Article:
– Imaginative play is one of the most direct means of activating our creativity and problem-solving abilities

These three discoveries open up unprecedented opportunities for progress, creativity, and efficiency, if we only embrace the instinctual and unconscious aspects of the mind and the randomness and chaos of life.

The uncomfortable part of this is that we are not used to relying on instinct and the unconscious, and we are certainly not used to accepting randomness or chaos. We are used to seeing life and reality as linear and logical when they aren’t. Success in modern times mean making a leap from seeing the world as we think it operates to seeing how it really operates. In reality both life and the whole of the human mind operate in a way that is closer to chaos than to linear order.

Excerpted from The Intuitive Compass, Jossey-Bass, 2011.

Seven Steps to a More Playful Life

Get Comfortable

Hungry, tired, and uncomfortable aren’t good conditions for serious play. Sleep well, have a healthy meal, and put on relaxed fit pants and
shirts before you set off in search of fun.

Give Yourself Time

Play is as essential to our long term well being as food, water and sleep.
Set aside a few hours, or even better a whole day or weekend to do
nothing but indulge in fun … it’s a necessary luxury that will
reap rewards in higher creativity, mental efficiency, and
productivity. You will also avoid reaching burn out.

Start Moving

Put on some music and let yourself move to it, hum along, or sing out
loud if you feel the impulse. Creativity and playfulness are rooted
not just in your mind, but also your body, and music touches both.

Be Messy

The reason that we dress kids in wash and wear clothes and sit them at
plastic tables is that play is messy! So whatever your playtime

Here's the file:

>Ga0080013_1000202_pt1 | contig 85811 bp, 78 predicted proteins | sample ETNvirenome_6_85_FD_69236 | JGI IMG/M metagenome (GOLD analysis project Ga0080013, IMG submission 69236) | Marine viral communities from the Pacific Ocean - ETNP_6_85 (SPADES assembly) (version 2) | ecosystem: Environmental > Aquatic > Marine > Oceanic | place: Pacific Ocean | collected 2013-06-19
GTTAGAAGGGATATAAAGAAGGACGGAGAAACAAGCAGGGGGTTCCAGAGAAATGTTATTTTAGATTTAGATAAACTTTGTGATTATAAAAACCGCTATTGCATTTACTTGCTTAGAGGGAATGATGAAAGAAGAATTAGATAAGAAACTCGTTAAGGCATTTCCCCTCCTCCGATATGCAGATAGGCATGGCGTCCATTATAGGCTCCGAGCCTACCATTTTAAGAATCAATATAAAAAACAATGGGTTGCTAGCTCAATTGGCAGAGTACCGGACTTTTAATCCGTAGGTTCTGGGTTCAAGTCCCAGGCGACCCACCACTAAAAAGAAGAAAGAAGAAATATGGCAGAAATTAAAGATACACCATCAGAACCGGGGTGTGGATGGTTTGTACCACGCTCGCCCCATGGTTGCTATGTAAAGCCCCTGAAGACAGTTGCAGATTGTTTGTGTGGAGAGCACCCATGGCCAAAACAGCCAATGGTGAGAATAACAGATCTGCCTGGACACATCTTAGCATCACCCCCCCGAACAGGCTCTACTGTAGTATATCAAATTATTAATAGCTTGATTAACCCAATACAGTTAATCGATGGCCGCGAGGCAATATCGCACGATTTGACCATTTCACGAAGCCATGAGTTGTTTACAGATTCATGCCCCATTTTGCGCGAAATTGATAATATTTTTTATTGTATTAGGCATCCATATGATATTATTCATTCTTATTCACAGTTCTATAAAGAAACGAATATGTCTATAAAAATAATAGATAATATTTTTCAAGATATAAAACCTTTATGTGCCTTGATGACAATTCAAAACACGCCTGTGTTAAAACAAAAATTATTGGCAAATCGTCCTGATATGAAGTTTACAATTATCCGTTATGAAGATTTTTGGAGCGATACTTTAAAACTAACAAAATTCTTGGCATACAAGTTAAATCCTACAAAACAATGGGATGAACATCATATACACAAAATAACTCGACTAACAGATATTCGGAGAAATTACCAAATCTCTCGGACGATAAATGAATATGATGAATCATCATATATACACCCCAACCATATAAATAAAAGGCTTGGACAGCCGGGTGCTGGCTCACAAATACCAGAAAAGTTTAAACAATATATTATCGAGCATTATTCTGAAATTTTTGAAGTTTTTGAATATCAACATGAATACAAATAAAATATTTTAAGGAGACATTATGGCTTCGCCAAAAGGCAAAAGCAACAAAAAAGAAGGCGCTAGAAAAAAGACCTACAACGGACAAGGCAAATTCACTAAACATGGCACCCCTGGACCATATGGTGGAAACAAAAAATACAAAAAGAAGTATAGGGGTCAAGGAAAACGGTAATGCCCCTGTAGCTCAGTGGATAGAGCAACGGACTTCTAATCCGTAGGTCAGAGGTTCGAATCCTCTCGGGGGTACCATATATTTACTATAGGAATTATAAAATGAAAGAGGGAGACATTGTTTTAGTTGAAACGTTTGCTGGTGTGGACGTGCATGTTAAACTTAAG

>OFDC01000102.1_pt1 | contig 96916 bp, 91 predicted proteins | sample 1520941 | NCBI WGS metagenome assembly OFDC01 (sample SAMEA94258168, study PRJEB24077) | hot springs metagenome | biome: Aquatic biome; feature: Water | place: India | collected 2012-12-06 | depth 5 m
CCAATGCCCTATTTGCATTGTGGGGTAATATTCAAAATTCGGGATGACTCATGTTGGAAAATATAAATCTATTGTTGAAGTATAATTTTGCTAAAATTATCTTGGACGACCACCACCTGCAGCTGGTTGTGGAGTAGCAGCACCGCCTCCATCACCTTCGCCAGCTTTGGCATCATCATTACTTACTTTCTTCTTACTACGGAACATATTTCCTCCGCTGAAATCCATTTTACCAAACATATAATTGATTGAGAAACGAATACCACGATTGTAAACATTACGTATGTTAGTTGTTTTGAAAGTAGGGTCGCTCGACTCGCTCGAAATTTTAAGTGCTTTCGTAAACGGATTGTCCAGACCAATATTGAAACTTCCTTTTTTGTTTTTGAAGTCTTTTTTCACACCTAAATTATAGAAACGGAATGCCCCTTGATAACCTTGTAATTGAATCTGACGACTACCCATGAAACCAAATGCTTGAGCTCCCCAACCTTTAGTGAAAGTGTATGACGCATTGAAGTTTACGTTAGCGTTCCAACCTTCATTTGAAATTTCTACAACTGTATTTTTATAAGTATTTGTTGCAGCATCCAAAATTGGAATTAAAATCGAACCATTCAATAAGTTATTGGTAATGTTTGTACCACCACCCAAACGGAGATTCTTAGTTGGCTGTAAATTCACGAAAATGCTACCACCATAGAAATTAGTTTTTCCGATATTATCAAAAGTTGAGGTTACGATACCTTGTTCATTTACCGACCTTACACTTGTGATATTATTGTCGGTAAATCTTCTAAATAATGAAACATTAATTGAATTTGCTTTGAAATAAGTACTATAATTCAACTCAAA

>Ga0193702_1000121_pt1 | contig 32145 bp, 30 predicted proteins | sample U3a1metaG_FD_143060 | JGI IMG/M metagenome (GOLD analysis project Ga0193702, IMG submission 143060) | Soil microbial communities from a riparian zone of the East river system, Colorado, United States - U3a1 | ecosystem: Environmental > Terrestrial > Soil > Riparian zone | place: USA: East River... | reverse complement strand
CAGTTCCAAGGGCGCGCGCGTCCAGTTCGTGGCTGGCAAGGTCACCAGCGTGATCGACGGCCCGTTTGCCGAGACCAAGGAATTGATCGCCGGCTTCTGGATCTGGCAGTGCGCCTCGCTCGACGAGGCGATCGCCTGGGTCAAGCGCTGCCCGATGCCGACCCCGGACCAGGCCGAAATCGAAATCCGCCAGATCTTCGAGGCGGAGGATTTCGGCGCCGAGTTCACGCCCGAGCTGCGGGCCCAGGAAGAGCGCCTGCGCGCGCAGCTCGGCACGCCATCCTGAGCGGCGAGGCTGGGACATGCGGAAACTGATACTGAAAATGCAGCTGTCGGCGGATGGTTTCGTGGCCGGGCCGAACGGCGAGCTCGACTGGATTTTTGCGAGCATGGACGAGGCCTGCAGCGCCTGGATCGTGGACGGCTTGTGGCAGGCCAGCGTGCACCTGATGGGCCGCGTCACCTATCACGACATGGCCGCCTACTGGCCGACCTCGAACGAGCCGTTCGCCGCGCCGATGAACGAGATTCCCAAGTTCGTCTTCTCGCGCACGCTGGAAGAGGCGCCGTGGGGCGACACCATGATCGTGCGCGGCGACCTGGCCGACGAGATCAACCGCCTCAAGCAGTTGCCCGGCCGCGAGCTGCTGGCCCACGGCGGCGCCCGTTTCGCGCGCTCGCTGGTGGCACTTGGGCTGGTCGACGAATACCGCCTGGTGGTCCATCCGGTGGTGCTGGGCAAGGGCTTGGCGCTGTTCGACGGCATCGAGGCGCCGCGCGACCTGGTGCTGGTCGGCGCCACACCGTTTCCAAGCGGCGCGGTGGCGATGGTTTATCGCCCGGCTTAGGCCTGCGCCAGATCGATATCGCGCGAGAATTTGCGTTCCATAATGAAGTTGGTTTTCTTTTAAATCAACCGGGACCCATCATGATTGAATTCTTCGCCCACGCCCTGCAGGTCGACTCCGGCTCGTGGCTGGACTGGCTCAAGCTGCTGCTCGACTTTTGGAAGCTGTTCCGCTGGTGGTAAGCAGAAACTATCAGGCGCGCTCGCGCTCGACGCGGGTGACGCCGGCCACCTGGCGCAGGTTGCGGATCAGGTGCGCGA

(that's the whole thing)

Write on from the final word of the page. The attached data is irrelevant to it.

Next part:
involves – whether it be drawing, cooking, dancing, gardening, or
creative brainstorming – don’t worry about doing it perfectly and
don’t worry about the outcome. Just enjoy the mess and stay in the
present moment.

Take on a Different Role

If you play with others give up traditional hierarchy. If you are
playing with co-workers you may have the more junior members of the
team take the lead for a change.

Fail With Gusto

To paraphrase what Titanic director James Cameron once said, failure is
always an option, but fear is not. Embrace failure as part of the
process of life. Don’t get hung up on what you are doing, why you
are doing it, and where it is leading or not. Accept your fear of
failure and get on with it; if you don’t, you can’t evolve.

Open the Floodgates

In French we have a saying that translates roughly as, “Jack
laughing, Jack weeping,” meaning that when you open yourself to
one emotion you access the whole range of your emotions. But if you
keep yourself from feeling a particular emotion then you ban yourself
from the whole gamut of your emotions. So go ahead and cry at the sad
movie, laugh out loud at the absurdities of daily life, or vent your
frustration in a kickboxing class! Emotions are the fuel for
authentic living and our best source of energy and creativity.